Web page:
Add TAGS to your cases to easily locate them or to build your SYLLABUS.
Please SIGN IN to use this feature.
Highlight text as FACTS, ISSUES, RULING, PRINCIPLES to generate case DIGESTS and REVIEWERS.
Please LOGIN use this feature.
Show printable version with highlights

[ GR No. 6485, Mar 17, 1911 ]



19 Phil. 104

[ G. R. No. 6485, March 17, 1911 ]




This is an appeal from a judgment of the Court of First Instance of the city of Manila, Hon.  Simplicio del Rosario presiding, in favor of the plaintiff and against the defendant for the sum of P12,218.51, with costs.

This is an action to recover the sum of P12,218.51, premiums paid by the plaintiff upon insurance policies covering two vessels belonging to the defendant.

The two commercial houses parties to this  action had sustained intimate commercial relations for nine years prior to the commencement of this action, beginning in the year 1900.  During that  time, the  plaintiff, acting for and on behalf of the defendant, obtained from an insurance company in Paris, France, insurance on two vessels known as Serantes and Comillas, owned by the defendant.  The insurance was first obtained in the year 1900.  The  plaintiff secured the insurance  oh the two ships aforesaid  through the intervention of its agents in Paris, Messrs. Movellan & Angulo. The plaintiff continued to keep  said  vessels insured on behalf of the defendant, causing the policies to be renewed each year  for nine years.   The insurance premiums were paid by the plaintiff each year up to and including a portion of the year  1909, the sums so paid being charged by the plaintiff on its books against the  defendant in its  current account.  In the month of June of that year the plaintiff began  an action against the defendant for the recovery of the amount due upon its current account with the defendant, no reference being made in the complaint in that action to the  sum sued for in the action at bar.  What the status of that action is we do not know.   Later, and on the 18th of March,  1910, the plaintiff began this action for the recovery of premiums paid during the years 1907, 1908, and 1909.  During these three years one of the vessels in question, the Serantes, was insured in the. name of the plaintiff.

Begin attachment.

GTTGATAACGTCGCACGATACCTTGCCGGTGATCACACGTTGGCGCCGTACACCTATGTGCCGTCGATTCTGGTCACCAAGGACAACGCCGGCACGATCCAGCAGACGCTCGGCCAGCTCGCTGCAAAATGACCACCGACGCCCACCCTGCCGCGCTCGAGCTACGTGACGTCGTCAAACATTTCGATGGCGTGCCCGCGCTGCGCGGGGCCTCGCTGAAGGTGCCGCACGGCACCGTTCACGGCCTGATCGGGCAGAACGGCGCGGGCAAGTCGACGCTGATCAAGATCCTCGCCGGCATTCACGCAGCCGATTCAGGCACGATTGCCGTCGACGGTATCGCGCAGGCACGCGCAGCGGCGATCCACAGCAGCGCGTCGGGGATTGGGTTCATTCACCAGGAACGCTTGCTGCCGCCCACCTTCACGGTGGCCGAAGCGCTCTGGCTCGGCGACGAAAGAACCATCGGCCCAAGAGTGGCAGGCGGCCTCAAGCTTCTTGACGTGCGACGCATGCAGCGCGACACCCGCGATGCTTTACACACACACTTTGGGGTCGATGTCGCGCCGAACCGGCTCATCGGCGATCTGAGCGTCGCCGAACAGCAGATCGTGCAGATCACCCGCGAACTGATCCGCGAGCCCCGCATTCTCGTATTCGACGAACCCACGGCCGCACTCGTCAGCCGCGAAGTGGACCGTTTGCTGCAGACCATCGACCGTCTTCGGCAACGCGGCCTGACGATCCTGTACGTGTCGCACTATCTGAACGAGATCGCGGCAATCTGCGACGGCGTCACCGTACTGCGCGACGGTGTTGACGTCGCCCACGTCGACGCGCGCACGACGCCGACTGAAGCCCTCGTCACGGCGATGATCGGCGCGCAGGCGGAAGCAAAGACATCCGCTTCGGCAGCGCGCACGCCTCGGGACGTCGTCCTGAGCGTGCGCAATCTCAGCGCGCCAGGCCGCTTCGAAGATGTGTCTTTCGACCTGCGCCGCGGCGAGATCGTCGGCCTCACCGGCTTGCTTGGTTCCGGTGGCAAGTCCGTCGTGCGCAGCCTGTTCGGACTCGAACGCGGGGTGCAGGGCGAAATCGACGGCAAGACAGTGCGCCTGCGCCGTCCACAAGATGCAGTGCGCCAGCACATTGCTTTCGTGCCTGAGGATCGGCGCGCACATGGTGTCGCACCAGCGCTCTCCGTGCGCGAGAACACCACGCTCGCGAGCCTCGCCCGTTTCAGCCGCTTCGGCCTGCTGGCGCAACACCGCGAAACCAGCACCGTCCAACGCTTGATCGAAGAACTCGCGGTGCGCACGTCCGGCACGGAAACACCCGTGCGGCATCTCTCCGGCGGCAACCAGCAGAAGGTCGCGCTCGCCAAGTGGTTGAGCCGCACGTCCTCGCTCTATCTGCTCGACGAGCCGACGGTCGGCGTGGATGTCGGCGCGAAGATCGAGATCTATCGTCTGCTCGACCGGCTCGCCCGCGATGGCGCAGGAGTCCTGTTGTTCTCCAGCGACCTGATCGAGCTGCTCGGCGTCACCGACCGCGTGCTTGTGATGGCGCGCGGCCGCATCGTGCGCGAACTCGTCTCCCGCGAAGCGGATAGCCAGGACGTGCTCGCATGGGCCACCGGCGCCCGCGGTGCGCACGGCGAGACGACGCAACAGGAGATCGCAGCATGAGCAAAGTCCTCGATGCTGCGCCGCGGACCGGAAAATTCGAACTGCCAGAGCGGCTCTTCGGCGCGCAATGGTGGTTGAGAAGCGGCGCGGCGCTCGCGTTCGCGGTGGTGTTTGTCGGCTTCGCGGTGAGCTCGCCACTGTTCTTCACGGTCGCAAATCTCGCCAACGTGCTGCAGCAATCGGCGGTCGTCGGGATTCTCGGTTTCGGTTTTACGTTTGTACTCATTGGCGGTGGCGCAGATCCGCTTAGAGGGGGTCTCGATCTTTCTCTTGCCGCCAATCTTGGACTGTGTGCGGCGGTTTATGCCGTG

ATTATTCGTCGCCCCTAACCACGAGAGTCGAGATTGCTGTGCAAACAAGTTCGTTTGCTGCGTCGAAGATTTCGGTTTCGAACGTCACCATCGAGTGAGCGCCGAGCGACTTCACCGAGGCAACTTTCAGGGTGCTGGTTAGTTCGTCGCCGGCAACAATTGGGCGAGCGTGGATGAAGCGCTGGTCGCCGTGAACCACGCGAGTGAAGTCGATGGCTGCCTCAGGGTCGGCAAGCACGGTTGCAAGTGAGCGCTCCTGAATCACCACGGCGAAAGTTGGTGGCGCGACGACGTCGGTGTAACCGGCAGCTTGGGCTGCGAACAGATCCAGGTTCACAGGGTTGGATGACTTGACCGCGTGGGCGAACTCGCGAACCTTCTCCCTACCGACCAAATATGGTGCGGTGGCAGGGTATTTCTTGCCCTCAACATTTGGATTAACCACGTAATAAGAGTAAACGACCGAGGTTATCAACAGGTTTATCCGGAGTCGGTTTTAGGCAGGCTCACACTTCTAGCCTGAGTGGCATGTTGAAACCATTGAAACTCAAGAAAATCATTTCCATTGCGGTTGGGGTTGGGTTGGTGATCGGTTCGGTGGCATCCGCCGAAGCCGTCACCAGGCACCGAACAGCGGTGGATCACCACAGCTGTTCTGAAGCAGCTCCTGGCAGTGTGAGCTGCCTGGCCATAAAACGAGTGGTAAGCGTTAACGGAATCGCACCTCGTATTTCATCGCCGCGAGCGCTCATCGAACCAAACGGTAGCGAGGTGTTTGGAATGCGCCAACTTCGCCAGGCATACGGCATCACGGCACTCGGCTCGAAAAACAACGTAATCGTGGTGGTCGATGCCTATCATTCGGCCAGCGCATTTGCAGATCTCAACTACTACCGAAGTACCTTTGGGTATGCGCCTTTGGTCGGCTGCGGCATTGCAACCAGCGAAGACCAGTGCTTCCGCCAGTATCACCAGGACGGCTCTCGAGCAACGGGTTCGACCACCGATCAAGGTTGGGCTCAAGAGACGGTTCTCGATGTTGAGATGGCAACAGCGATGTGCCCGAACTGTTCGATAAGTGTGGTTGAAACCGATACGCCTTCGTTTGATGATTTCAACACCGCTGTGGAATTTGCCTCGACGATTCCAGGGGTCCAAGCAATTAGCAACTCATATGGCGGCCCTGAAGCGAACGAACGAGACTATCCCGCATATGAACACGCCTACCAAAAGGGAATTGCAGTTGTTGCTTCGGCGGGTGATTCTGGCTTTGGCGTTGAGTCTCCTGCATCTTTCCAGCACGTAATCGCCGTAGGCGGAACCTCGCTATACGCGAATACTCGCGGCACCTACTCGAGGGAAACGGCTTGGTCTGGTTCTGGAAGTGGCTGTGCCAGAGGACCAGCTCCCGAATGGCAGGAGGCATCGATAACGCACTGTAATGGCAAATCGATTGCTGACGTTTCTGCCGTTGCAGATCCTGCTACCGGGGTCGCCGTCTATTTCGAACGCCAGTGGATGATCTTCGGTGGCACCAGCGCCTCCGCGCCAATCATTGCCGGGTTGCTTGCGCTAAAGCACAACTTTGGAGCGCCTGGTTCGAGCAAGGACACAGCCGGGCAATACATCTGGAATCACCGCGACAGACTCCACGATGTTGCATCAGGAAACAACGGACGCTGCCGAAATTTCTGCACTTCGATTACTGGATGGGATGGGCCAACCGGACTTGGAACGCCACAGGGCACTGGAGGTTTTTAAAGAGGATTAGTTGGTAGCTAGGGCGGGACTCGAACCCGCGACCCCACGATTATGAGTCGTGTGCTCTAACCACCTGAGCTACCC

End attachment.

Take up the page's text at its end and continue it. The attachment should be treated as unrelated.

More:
The appellant  raises six questions on this appeal, asserting (1) that the  vessel Serantes, having been insured in the name  of Gutierrez Hermanos, the defendant is not chargeable with the payment of the insurance premiums, although it is admitted that it is the owner of the vessel; (2)  that having paid the said insurance premiums after the plaintiff had  closed its current account with the defendant, such payments can not be said to have been made on behalf of the defendant, for the. reason  that  the  closing of the account and the commencement of an action thereon severed all relations  of every kind between the parties and the plaintiff had no authority to act thereafter for the defendant; (3)  that at the time of the payment by  the plaintiff of the insurance premiums in controversy the insurance-company to which such premiums were paid was owing to the defendant the sum of P8,000 upon a contract of insurance for the  payment of repairs made by the defendant on said vessels, which repairs were covered by said policies of insurance, and  that the plaintiff having paid, without protest or objection of any kind, said premiums while  the claim of defendant for said sum was still pending and unsettled, such act of the plaintiff had precluded the defendant from recovering said sum from such insurance company;  (4)  that the plaintiff was not acting as  the  agent  of the defendant in securing the insurance for which the premiums in controversy  were paid; (5)  that the plaintiff,  having already brought an action upon its account current in which should appear the  premiums in controversy and  all  of the other premiums paid prior to the  year 1909,  the plaintiff can not now maintain a separate action upon the theory that it was acting as the commission agent of the defendant;  and (6) that the premiums in  controversy  paid  by  the  plaintiff resulted in no benefit to the defendant.